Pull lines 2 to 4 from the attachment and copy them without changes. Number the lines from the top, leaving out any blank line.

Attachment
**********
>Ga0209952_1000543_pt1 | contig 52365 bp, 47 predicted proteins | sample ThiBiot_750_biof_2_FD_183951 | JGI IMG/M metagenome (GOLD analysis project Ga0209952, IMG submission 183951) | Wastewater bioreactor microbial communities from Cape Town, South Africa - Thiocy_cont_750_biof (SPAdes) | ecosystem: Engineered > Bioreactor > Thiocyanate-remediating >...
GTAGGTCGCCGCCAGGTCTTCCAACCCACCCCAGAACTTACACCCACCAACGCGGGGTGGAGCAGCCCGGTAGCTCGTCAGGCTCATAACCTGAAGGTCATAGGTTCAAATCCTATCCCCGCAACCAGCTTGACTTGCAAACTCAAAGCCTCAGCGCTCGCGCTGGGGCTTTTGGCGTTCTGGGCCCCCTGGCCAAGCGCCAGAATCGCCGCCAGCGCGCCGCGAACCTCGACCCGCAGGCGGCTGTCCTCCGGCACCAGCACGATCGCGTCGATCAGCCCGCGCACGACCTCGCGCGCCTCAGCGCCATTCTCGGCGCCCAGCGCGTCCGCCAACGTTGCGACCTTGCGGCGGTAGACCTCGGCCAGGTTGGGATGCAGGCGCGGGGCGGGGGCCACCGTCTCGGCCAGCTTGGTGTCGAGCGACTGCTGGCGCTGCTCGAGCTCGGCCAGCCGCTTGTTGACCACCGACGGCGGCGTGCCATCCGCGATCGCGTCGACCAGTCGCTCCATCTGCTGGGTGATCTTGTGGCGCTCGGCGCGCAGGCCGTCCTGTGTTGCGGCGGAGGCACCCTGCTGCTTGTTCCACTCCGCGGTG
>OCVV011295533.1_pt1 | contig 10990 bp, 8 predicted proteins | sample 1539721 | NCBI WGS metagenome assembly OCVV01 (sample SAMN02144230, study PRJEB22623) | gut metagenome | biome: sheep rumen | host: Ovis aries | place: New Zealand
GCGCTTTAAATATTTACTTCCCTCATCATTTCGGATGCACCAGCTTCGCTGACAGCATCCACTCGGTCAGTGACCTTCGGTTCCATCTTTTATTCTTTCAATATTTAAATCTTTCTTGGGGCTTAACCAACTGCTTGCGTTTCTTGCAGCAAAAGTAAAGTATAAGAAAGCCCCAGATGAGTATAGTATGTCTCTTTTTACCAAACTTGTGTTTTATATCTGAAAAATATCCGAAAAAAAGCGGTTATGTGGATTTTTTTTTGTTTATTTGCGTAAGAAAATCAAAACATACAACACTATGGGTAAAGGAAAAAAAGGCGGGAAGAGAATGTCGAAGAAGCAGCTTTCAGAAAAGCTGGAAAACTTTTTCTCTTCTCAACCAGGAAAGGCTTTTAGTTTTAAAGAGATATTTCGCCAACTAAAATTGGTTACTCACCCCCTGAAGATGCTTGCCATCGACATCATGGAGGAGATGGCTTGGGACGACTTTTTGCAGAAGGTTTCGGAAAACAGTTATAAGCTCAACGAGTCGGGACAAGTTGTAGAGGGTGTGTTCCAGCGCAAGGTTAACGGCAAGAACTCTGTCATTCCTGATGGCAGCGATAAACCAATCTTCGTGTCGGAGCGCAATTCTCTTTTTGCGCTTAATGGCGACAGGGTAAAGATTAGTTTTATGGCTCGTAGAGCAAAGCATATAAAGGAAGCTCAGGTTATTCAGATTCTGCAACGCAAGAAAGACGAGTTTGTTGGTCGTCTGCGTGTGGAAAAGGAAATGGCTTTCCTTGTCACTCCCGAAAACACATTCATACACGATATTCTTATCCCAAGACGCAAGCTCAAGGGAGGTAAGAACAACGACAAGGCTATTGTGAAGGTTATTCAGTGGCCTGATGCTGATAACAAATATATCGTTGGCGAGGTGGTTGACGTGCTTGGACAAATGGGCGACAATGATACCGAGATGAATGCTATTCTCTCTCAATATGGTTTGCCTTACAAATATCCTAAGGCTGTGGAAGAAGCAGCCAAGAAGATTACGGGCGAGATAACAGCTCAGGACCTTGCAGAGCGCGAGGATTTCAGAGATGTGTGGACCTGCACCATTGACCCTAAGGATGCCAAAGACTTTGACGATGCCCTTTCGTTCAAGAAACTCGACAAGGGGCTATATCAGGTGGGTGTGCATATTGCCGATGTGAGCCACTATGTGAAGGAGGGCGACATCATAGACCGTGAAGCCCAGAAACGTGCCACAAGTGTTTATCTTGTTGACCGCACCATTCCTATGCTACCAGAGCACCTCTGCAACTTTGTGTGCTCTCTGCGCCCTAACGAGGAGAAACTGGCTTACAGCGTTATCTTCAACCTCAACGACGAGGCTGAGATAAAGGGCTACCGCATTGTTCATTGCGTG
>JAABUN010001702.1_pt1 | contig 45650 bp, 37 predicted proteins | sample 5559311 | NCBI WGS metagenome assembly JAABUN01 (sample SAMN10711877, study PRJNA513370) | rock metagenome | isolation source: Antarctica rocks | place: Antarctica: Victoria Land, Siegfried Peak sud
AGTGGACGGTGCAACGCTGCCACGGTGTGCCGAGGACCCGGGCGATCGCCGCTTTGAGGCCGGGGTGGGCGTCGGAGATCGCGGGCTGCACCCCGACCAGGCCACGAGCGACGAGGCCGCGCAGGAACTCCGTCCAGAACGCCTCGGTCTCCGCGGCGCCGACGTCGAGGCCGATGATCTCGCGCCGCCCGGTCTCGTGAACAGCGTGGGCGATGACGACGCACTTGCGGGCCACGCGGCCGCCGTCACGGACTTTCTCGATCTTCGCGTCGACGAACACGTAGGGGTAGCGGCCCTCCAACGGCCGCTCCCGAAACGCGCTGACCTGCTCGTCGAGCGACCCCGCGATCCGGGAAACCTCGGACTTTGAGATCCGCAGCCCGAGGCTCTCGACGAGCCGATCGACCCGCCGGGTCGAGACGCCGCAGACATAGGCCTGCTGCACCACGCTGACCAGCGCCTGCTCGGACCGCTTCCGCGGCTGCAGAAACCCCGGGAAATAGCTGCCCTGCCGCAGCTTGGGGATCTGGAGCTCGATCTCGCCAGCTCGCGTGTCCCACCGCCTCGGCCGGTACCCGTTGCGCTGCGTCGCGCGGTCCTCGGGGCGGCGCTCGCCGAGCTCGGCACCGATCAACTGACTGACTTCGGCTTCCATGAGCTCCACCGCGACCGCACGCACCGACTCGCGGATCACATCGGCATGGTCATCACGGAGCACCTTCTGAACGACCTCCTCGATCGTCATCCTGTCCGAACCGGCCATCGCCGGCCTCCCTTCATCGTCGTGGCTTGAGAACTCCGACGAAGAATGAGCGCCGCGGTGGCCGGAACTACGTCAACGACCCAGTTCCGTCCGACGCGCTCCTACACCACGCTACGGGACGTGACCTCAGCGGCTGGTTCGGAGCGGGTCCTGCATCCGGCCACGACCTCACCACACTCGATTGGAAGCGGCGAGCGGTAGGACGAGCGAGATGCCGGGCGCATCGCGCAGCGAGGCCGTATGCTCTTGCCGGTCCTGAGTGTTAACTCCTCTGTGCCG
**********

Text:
GTAGGTCGCCGCCAGGTCTTCCAACCCACCCCAGAACTTACACCCACCAACGCGGGGTGGAGCAGCCCGGTAGCTCGTCAGGCTCATAACCTGAAGGTCATAGGTTCAAATCCTATCCCCGCAACCAGCTTGACTTGCAAACTCAAAGCCTCAGCGCTCGCGCTGGGGCTTTTGGCGTTCTGGGCCCCCTGGCCAAGCGCCAGAATCGCCGCCAGCGCGCCGCGAACCTCGACCCGCAGGCGGCTGTCCTCCGGCACCAGCACGATCGCGTCGATCAGCCCGCGCACGACCTCGCGCGCCTCAGCGCCATTCTCGGCGCCCAGCGCGTCCGCCAACGTTGCGACCTTGCGGCGGTAGACCTCGGCCAGGTTGGGATGCAGGCGCGGGGCGGGGGCCACCGTCTCGGCCAGCTTGGTGTCGAGCGACTGCTGGCGCTGCTCGAGCTCGGCCAGCCGCTTGTTGACCACCGACGGCGGCGTGCCATCCGCGATCGCGTCGACCAGTCGCTCCATCTGCTGGGTGATCTTGTGGCGCTCGGCGCGCAGGCCGTCCTGTGTTGCGGCGGAGGCACCCTGCTGCTTGTTCCACTCCGCGGTG
>OCVV011295533.1_pt1 | contig 10990 bp, 8 predicted proteins | sample 1539721 | NCBI WGS metagenome assembly OCVV01 (sample SAMN02144230, study PRJEB22623) | gut metagenome | biome: sheep rumen | host: Ovis aries | place: New Zealand
GCGCTTTAAATATTTACTTCCCTCATCATTTCGGATGCACCAGCTTCGCTGACAGCATCCACTCGGTCAGTGACCTTCGGTTCCATCTTTTATTCTTTCAATATTTAAATCTTTCTTGGGGCTTAACCAACTGCTTGCGTTTCTTGCAGCAAAAGTAAAGTATAAGAAAGCCCCAGATGAGTATAGTATGTCTCTTTTTACCAAACTTGTGTTTTATATCTGAAAAATATCCGAAAAAAAGCGGTTATGTGGATTTTTTTTTGTTTATTTGCGTAAGAAAATCAAAACATACAACACTATGGGTAAAGGAAAAAAAGGCGGGAAGAGAATGTCGAAGAAGCAGCTTTCAGAAAAGCTGGAAAACTTTTTCTCTTCTCAACCAGGAAAGGCTTTTAGTTTTAAAGAGATATTTCGCCAACTAAAATTGGTTACTCACCCCCTGAAGATGCTTGCCATCGACATCATGGAGGAGATGGCTTGGGACGACTTTTTGCAGAAGGTTTCGGAAAACAGTTATAAGCTCAACGAGTCGGGACAAGTTGTAGAGGGTGTGTTCCAGCGCAAGGTTAACGGCAAGAACTCTGTCATTCCTGATGGCAGCGATAAACCAATCTTCGTGTCGGAGCGCAATTCTCTTTTTGCGCTTAATGGCGACAGGGTAAAGATTAGTTTTATGGCTCGTAGAGCAAAGCATATAAAGGAAGCTCAGGTTATTCAGATTCTGCAACGCAAGAAAGACGAGTTTGTTGGTCGTCTGCGTGTGGAAAAGGAAATGGCTTTCCTTGTCACTCCCGAAAACACATTCATACACGATATTCTTATCCCAAGACGCAAGCTCAAGGGAGGTAAGAACAACGACAAGGCTATTGTGAAGGTTATTCAGTGGCCTGATGCTGATAACAAATATATCGTTGGCGAGGTGGTTGACGTGCTTGGACAAATGGGCGACAATGATACCGAGATGAATGCTATTCTCTCTCAATATGGTTTGCCTTACAAATATCCTAAGGCTGTGGAAGAAGCAGCCAAGAAGATTACGGGCGAGATAACAGCTCAGGACCTTGCAGAGCGCGAGGATTTCAGAGATGTGTGGACCTGCACCATTGACCCTAAGGATGCCAAAGACTTTGACGATGCCCTTTCGTTCAAGAAACTCGACAAGGGGCTATATCAGGTGGGTGTGCATATTGCCGATGTGAGCCACTATGTGAAGGAGGGCGACATCATAGACCGTGAAGCCCAGAAACGTGCCACAAGTGTTTATCTTGTTGACCGCACCATTCCTATGCTACCAGAGCACCTCTGCAACTTTGTGTGCTCTCTGCGCCCTAACGAGGAGAAACTGGCTTACAGCGTTATCTTCAACCTCAACGACGAGGCTGAGATAAAGGGCTACCGCATTGTTCATTGCGTG